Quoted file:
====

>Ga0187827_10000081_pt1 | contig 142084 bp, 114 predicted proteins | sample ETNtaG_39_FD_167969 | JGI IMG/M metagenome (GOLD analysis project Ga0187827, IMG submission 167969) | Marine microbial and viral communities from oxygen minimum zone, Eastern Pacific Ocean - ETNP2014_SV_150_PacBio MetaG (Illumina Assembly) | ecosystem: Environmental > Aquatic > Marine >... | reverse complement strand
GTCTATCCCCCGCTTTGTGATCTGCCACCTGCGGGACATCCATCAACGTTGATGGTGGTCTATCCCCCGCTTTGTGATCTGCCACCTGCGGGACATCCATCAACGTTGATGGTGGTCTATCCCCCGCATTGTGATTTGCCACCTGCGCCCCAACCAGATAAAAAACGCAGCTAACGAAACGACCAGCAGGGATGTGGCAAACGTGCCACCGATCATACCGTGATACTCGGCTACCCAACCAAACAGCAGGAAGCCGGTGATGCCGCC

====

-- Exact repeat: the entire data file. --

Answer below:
>Ga0187827_10000081_pt1 | contig 142084 bp, 114 predicted proteins | sample ETNtaG_39_FD_167969 | JGI IMG/M metagenome (GOLD analysis project Ga0187827, IMG submission 167969) | Marine microbial and viral communities from oxygen minimum zone, Eastern Pacific Ocean - ETNP2014_SV_150_PacBio MetaG (Illumina Assembly) | ecosystem: Environmental > Aquatic > Marine >... | reverse complement strand
GTCTATCCCCCGCTTTGTGATCTGCCACCTGCGGGACATCCATCAACGTTGATGGTGGTCTATCCCCCGCTTTGTGATCTGCCACCTGCGGGACATCCATCAACGTTGATGGTGGTCTATCCCCCGCATTGTGATTTGCCACCTGCGCCCCAACCAGATAAAAAACGCAGCTAACGAAACGACCAGCAGGGATGTGGCAAACGTGCCACCGATCATACCGTGATACTCGGCTACCCAACCAAACAGCAGGAAGCCGGTGATGCCGCC